Tag Archives: ethnicity

Students Remind Us That “The Dream” Still Matters

Participants march past Reardon Auditorium on the AU campus.

On Monday, January 20, 2020, Anderson University will celebrate the legacy of Rev. Dr. Martin Luther King Jr. with a day of service projects and opportunities for reflection and hands-on learning. Classes will be suspended for the day. Monday, January 20, will include the traditional Anderson University participation in the citywide MLK Jr. Day celebration at the Paramount Theatre. Students can take advantage of the shuttle service from Olt Student Center every fifteen minutes between 11:30 AM and 12:45 PM. The citywide celebration will conclude with the annual Peace and Justice March from Paramount Theatre to Reardon Auditorium. Continue reading

Big Apple is Mission Field for Regional 2020 Host Church

Brooklyn Bridge, New York City

By Carl Stagner

Home to more than 8.6 million people, New York City is the most populous city in the United States. The “Big Apple,” as it’s commonly called, is also the mission field for the Church of God of East New York, a congregation which has had a growing influence on the borough of Brooklyn for ninety years. Before a portion of the Church of God descends on the “city that never sleeps” next September 18–20 for the third-and-final Regional Convention 2020, ministry leaders from across the city and places far beyond will return for an anniversary homecoming at the church pastored for the last thirty-eight years by Clifton McDowell. A recent interview with Pastor McDowell shed light on what healthy, enduring ministry looks like among millions of neighbors in such a diverse, fast-paced, and densely populated environment. Continue reading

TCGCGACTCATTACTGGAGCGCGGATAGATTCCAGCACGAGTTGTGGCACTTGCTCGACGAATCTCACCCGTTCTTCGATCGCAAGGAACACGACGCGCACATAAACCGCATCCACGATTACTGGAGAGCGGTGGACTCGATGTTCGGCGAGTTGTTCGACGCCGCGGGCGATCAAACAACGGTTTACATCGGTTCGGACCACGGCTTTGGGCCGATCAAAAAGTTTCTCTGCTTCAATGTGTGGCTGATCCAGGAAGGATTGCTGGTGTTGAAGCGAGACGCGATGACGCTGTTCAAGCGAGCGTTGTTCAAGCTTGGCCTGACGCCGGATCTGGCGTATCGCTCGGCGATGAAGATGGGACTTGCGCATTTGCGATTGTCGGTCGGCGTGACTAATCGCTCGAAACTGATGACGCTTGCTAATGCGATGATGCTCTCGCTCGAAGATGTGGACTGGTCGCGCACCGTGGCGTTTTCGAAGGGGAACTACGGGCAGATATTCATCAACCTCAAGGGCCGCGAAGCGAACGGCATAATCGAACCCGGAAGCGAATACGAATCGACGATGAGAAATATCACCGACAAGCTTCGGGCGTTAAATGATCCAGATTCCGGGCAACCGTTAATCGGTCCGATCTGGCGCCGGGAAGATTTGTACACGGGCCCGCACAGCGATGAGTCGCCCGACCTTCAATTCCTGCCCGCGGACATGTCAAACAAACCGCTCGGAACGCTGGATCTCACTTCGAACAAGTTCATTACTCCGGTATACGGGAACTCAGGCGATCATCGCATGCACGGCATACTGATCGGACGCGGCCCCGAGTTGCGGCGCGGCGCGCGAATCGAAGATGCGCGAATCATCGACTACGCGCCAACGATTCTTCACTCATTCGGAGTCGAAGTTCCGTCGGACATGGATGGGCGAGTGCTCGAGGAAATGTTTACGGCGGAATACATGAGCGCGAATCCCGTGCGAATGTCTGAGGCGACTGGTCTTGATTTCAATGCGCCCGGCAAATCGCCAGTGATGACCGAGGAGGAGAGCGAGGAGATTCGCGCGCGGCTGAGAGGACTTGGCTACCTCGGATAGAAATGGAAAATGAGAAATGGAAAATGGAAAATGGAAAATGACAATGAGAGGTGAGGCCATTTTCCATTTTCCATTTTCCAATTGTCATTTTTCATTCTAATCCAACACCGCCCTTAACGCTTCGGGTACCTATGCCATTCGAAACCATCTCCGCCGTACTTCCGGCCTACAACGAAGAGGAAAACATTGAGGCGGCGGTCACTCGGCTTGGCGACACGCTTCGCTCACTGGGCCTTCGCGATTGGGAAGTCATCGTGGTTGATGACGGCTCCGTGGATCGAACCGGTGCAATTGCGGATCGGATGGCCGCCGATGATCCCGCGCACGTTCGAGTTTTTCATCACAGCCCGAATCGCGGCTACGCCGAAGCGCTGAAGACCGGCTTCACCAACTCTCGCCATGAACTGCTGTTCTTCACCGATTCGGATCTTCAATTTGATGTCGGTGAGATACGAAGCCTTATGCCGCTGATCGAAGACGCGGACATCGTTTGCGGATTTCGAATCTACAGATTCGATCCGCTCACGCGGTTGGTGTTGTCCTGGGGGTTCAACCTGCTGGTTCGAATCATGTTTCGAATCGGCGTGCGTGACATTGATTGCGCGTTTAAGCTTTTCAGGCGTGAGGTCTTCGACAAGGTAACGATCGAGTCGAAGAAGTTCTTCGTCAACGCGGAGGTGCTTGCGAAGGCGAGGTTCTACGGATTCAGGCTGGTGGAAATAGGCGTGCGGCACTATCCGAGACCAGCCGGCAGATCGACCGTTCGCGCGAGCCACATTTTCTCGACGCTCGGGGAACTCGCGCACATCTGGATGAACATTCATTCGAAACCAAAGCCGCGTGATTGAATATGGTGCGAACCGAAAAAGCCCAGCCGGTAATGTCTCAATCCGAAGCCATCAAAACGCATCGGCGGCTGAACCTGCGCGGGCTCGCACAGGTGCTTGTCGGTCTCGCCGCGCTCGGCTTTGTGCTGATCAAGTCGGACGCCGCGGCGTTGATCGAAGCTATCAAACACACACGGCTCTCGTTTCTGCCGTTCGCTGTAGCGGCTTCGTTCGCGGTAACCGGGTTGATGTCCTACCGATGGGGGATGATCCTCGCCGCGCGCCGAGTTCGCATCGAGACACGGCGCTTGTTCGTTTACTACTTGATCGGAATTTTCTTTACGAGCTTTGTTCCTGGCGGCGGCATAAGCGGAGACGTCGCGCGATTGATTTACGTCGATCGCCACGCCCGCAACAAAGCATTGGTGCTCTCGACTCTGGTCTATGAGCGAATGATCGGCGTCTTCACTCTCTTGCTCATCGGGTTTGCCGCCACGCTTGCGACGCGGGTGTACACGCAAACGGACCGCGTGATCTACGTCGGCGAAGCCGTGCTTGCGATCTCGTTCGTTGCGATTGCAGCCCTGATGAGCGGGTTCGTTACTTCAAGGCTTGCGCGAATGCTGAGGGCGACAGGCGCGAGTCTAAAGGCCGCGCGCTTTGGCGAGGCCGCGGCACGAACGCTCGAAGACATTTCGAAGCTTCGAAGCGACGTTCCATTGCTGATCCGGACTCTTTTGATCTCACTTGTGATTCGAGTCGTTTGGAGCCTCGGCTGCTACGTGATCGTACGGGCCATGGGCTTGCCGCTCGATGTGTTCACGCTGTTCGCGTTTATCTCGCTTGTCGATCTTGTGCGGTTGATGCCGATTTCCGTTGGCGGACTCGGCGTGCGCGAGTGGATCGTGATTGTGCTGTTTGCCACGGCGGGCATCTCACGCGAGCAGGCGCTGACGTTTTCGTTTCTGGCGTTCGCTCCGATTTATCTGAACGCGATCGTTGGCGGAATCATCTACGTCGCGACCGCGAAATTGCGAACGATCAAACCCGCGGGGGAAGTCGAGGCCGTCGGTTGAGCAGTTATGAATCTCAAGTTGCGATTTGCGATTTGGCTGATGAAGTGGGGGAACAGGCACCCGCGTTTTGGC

English + Spanish + Arabic = 3 Congregations Under 1 Roof

Pastors Tim Gould, Huber Maxwell, Mounuir Soliman leading prayer.

By Carl Stagner

While race, language, culture, and politics are just a few of the things that often keep people apart, at 14400 Northwest Freeway just off US Highway 290 in Houston, Texas, Jesus Christ brings people together under one roof. Houston First Church of God, Houston Primera Iglesia de Dios, and Arabic Christian Church offer weekly ministries separately in English, Spanish, and Arabic, but each of these Church of God congregations come together for different purposes throughout the year. One recent example of such unity took place in early October when the three churches gathered at the table for their annual “International Feast.” Continue reading

CHOG Leaders Represent at 400th Anniversary of Enslaved African Arrival

Leaders from all major Christian traditions will gather in Montgomery, Alabama, October 2–4, 2019, to commemorate the 400th anniversary of the arrival of enslaved African peoples to Jamestown, Virginia. Jim Lyon, general director of Church of God Ministries, is honored to be one of two leaders elected to represent our branch of the Christian family tree, as well as the Church of God movement. Six leaders in total are expected to represent the Church of God movement at the commemoration, which is part of the Annual Convocation of Christian Churches Together (CCT) in the USA, an ecumenical table that brings together communions (denominations) and Christian organizations representing all the major traditions. Continue reading